OPEC MAY EXTEND OUTPUT CURBS TO BEYOND 2017
Producers determined to hit goal of cutting bloated stockpiles, says Saudi oil minister
SAUDI Arabia’s oil minister said he’s confident that an agreement by producers to curb crude output and shrink a market glut would be extended into the second half of the year and possibly beyond.
While United States shale output growth and the shutdown of refineries for maintenance had slowed the impact of cuts by Organisation of the Petroleum Exporting Countries (Opec) and its partners, producers were determined to reach their goal of reducing bloated stockpiles, said Khalid Al-Falih at the Asia Oil and Gas Conference, here, yesterday.
He said he was confident the global oil market would soon rebalance and return to a “healthy state”.
Surging US production has raised concern that Opec and partners are failing to reduce an oversupply and prop up prices. Oil has surrendered all its gains since their deal late last year to cut output and with Opec meeting in Vienna later this month, several nations have said they’d support an extension of the sixmonth agreement that began in January.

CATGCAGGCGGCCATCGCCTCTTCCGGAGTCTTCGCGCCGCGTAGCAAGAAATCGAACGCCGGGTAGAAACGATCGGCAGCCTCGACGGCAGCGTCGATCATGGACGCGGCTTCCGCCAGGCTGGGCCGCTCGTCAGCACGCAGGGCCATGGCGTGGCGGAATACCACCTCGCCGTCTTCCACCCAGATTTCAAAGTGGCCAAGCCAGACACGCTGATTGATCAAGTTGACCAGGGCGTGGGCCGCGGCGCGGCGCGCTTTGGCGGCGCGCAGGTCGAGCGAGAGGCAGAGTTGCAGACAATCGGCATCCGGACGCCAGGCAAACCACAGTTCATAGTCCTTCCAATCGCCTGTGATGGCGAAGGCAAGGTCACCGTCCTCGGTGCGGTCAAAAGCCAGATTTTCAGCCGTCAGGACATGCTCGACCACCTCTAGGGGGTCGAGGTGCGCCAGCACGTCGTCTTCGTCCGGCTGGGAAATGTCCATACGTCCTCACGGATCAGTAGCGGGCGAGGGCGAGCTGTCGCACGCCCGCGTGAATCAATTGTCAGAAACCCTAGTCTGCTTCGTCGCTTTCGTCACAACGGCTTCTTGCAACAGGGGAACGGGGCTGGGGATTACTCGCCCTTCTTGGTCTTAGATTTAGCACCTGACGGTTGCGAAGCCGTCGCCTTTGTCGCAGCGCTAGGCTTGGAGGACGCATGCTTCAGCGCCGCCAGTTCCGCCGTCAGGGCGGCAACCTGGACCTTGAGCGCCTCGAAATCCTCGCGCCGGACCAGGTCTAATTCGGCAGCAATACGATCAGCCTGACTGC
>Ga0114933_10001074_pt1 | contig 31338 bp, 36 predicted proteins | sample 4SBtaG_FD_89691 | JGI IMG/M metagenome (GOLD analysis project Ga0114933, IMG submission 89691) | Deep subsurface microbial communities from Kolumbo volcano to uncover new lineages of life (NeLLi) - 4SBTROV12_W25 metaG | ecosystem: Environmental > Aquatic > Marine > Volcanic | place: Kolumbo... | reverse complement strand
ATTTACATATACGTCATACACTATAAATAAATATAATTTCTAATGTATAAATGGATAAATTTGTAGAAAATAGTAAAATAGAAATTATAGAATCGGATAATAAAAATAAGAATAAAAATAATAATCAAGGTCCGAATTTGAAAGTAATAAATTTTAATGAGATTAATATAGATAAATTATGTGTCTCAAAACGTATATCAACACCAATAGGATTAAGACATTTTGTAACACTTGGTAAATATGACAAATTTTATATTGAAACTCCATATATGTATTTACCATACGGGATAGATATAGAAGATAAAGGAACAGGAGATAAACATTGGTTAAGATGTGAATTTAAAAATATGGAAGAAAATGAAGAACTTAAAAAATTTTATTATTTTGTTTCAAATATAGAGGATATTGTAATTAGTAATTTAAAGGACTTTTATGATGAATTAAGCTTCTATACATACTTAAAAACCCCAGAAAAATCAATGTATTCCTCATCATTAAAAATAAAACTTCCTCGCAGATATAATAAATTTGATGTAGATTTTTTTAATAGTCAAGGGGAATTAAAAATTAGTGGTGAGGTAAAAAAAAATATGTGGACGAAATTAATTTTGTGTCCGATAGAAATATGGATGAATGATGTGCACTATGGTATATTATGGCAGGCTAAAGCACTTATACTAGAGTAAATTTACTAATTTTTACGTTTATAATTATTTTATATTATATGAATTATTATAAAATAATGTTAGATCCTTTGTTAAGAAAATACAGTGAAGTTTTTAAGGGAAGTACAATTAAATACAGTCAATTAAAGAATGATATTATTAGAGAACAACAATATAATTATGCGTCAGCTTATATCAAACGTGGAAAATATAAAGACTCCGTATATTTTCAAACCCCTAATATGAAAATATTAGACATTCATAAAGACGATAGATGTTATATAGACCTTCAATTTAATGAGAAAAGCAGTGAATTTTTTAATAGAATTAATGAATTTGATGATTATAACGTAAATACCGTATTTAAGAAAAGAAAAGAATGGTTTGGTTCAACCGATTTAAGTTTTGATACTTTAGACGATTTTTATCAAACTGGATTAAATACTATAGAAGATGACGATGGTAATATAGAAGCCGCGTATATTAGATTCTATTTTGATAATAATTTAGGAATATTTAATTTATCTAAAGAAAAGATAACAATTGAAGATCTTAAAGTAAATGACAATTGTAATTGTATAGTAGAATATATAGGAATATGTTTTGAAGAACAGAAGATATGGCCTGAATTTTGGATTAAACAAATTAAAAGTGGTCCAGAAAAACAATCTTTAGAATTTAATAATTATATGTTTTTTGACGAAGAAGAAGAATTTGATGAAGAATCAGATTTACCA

This is the first time the Saudi minister has suggested it could be extended beyond this year.
“Based on the consultations I have had with participating members I am confident the agreement would be extended into the second half of the year and possibly beyond,” said Al-Falih.
“The coalition was determined to do whatever it takes to achieve the target of bringing stock levels back to the five-year average.”
West Texas Intermediate crude rose one per cent to US$46.66 (RM205.3) a barrel by 2.14pm Singapore time on the New York Mercantile Exchange.
Brent, the benchmark for more than half the world’s oil, was up one per cent at US$49.60 on the London-based ICE Futures Europe exchange.
Both are still more than 50 per cent below their peaks in 2014, when the US shale boom exacerbated a market glut and triggered the biggest price crash in a generation. Bloomberg
Surging United States shale output has raised concerns that Organisation of the Petroleum Exporting Countries and partners are failing to reduce an oil oversupply.